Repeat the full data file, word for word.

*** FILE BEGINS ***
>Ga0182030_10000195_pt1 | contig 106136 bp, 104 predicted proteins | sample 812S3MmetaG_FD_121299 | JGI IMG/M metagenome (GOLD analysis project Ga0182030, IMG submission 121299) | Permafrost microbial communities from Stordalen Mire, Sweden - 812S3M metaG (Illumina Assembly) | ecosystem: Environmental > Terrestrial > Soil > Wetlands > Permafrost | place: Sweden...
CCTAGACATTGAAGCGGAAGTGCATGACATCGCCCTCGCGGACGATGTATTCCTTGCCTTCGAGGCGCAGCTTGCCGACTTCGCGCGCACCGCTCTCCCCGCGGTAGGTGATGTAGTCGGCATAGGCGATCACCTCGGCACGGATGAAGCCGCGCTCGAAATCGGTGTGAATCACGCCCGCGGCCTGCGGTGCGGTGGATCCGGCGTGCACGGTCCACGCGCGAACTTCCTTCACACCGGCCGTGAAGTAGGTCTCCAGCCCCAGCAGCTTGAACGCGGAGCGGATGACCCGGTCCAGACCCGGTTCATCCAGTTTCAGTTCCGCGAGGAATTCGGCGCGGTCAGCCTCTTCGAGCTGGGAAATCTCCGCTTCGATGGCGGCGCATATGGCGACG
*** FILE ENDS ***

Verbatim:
>Ga0182030_10000195_pt1 | contig 106136 bp, 104 predicted proteins | sample 812S3MmetaG_FD_121299 | JGI IMG/M metagenome (GOLD analysis project Ga0182030, IMG submission 121299) | Permafrost microbial communities from Stordalen Mire, Sweden - 812S3M metaG (Illumina Assembly) | ecosystem: Environmental > Terrestrial > Soil > Wetlands > Permafrost | place: Sweden...
CCTAGACATTGAAGCGGAAGTGCATGACATCGCCCTCGCGGACGATGTATTCCTTGCCTTCGAGGCGCAGCTTGCCGACTTCGCGCGCACCGCTCTCCCCGCGGTAGGTGATGTAGTCGGCATAGGCGATCACCTCGGCACGGATGAAGCCGCGCTCGAAATCGGTGTGAATCACGCCCGCGGCCTGCGGTGCGGTGGATCCGGCGTGCACGGTCCACGCGCGAACTTCCTTCACACCGGCCGTGAAGTAGGTCTCCAGCCCCAGCAGCTTGAACGCGGAGCGGATGACCCGGTCCAGACCCGGTTCATCCAGTTTCAGTTCCGCGAGGAATTCGGCGCGGTCAGCCTCTTCGAGCTGGGAAATCTCCGCTTCGATGGCGGCGCATATGGCGACG